The Scientific Argument for Float Therapy

Kriss BrooksFlotation TherapyLeave a Comment

When you hear about being closed inside of a tank filled with water that has been warmed to body temperature and packed with enough Epsom salts to make you float, you might not immediately think of the benefits. But there are many advantages to the practice of restricted environmental stimulation therapy (REST).

For the past 65 years, the scientific community has studied ways to relieve stress, heighten senses, and manage chronic and temporary pain through sensory isolation. Due to extensive studies over the years and a lot of trial and error, scientists have discovered the benefits of floatation REST are real.

Where Did It Come From?

Neurophysiologist John C. Lilly invented the practice of what he dubbed Sensory Deprivation in the middle of the 20th century. Known in the scientific and medical communities to be a bit of a radical thinker, Lilly used some pretty unorthodox methods. For example, he was famous for his 1965 study where a woman lived with a dolphin for 10 weeks. His studies with LSD and sensory deprivation even inspired the 1980 film Altered States. His experimentation didn’t exactly instill faith in floatation therapy as a health benefit.

Fortunately, the ideas, methods, and name of sensory deprivation were changed to the floatation REST in the 1970s. A pioneer in the research of REST, Peter Suedfeld began his own studies using these sensory isolation tanks.

What Did the Research Show?

The first modern floatation tanks were created in the mid-70s, and studies began to show the real health benefits of floatation REST. Here’s some of the research and findings uncovered over the last 80 years:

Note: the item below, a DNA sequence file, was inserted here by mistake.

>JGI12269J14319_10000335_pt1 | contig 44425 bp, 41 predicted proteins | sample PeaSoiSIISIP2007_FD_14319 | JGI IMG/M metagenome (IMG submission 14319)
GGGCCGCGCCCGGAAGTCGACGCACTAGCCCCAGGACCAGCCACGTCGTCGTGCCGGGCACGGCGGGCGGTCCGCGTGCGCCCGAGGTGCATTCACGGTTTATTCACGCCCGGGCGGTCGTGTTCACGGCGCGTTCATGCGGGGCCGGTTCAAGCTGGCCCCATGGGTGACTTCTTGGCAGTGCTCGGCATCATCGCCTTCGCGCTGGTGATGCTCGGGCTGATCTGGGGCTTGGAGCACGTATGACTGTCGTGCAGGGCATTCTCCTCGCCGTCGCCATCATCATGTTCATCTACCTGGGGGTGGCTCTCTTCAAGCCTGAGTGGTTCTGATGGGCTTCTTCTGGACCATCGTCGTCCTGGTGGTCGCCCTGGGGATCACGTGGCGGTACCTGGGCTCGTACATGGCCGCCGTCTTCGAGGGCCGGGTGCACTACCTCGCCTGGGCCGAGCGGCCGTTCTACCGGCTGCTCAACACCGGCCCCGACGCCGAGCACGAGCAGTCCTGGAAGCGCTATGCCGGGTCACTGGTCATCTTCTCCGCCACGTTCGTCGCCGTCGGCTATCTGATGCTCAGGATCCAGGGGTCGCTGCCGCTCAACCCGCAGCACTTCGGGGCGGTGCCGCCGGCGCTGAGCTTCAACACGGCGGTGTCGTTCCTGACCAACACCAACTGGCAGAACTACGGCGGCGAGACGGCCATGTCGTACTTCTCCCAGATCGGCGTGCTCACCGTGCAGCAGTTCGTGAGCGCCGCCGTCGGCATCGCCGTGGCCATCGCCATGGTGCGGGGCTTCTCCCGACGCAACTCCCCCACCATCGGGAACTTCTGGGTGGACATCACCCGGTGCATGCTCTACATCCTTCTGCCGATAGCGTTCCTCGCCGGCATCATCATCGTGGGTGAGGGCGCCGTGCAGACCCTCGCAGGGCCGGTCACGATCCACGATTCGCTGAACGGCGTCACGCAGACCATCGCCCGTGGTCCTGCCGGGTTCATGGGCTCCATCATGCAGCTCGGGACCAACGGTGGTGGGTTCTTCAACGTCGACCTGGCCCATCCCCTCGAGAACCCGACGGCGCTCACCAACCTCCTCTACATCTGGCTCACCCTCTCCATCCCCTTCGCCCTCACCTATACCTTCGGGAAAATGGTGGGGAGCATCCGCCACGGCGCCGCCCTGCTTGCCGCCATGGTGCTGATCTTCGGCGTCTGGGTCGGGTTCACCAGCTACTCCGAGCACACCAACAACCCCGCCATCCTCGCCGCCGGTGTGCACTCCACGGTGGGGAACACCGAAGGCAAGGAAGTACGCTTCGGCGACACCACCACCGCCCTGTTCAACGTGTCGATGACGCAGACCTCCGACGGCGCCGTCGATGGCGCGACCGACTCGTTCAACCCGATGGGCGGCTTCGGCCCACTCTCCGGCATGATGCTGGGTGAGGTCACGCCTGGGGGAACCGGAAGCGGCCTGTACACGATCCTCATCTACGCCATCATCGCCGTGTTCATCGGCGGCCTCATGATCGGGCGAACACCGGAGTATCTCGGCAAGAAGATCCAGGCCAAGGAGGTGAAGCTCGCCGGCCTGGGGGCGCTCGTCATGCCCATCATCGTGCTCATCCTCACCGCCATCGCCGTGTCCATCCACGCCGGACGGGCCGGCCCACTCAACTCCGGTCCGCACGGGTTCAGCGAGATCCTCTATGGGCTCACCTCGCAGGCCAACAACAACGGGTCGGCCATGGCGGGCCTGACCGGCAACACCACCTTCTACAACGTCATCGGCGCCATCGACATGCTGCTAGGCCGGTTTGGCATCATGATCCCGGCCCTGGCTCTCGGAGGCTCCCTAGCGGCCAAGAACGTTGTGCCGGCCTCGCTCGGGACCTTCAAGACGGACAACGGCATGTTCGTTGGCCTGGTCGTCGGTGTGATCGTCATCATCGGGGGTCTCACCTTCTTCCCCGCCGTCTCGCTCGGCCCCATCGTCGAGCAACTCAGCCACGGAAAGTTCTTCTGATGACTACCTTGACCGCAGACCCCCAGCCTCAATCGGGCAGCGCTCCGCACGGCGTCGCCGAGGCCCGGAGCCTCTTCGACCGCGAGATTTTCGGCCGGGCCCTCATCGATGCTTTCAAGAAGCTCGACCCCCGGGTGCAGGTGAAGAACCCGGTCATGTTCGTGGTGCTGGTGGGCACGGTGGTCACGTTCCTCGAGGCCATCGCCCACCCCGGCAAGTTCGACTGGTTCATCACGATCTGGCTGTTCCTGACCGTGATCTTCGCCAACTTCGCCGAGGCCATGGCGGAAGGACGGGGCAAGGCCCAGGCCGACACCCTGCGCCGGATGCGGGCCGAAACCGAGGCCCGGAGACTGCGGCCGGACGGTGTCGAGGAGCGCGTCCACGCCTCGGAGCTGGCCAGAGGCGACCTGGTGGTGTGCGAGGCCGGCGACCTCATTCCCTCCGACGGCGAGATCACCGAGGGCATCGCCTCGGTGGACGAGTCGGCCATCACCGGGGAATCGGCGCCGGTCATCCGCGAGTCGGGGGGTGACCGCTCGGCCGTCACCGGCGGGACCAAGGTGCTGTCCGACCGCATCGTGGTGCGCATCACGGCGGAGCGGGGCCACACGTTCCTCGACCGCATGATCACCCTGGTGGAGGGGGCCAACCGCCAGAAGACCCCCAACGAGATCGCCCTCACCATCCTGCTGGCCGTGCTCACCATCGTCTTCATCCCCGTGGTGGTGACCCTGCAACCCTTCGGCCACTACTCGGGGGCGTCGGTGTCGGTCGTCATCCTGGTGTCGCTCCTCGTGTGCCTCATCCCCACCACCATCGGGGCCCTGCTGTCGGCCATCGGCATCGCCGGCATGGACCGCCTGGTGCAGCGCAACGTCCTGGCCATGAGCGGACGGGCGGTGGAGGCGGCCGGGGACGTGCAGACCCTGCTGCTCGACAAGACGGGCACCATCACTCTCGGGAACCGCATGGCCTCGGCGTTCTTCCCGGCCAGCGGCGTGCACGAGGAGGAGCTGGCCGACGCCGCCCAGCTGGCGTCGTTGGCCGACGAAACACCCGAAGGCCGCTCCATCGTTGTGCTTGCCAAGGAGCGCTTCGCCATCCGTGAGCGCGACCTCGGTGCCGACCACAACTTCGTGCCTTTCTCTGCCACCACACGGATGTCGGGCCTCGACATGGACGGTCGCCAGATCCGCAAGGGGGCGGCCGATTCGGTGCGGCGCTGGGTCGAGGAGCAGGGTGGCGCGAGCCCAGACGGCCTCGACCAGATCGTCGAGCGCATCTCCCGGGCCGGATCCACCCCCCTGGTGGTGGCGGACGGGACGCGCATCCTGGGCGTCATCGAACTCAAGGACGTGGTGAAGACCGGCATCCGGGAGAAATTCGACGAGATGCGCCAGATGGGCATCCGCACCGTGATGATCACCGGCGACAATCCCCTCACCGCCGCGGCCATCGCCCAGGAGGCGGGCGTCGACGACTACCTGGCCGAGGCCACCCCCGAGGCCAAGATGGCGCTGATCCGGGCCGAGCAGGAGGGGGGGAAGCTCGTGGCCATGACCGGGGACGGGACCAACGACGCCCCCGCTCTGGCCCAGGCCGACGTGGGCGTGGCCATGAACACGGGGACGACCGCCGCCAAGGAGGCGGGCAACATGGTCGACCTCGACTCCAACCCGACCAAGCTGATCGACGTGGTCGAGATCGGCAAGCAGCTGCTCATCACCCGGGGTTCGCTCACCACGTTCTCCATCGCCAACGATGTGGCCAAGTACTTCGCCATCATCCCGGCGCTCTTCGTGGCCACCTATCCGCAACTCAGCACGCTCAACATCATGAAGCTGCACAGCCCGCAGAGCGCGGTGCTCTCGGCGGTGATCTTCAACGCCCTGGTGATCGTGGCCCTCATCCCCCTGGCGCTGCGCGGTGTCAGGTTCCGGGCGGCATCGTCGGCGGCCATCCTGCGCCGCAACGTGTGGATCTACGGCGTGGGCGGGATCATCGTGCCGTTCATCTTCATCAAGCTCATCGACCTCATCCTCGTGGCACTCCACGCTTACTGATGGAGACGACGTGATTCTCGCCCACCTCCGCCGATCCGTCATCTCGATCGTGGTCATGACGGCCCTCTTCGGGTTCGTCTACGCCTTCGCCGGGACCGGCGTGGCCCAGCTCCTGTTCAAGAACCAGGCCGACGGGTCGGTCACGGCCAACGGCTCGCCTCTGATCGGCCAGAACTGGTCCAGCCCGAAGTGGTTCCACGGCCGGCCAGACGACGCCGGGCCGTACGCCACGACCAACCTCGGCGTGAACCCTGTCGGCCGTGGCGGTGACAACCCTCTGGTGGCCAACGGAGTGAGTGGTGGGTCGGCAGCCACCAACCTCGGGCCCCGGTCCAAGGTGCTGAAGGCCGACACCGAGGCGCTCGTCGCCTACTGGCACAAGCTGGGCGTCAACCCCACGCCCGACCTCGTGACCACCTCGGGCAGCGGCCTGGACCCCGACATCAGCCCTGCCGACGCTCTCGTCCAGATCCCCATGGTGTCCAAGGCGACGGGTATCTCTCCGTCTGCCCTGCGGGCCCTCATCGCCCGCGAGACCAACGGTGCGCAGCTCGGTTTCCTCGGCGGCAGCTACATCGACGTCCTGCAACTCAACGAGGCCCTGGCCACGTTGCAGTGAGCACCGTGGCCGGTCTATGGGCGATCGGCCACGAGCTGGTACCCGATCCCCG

• Pain management (1985-2010). These studies focused on chronic pain due to several kinds of ailments. Test subjects suffered from internal illnesses like rheumatoid arthritis and external factors such as whiplash. All felt a reduction of pain during their floatation time, and most enjoyed relief that lasted after the therapy.
  • Psychological effects (mid-90s and into the 2000s). Benefits were measured for neuroendocrine and psychological issues. Relaxation from stress related ailments, increased imagination and cognition, and in combination with psychotherapy, even symptoms of anxiety and depression were reduced.
  • REST for women (mid-2000s). REST was found to be beneficial for stress relief, pain reduction due to premenstrual syndrome, and pre and postoperative gynecological pain.

The recent insurgence of floatation centers cropping up across the country isn’t part of a new-age health fad. Floatation REST has been shown to have many health benefits for the mind and body. To experience them firsthand or learn more about floatation REST, stop by or contact us at Northwest Float Center. We’ll be happy to assist you.

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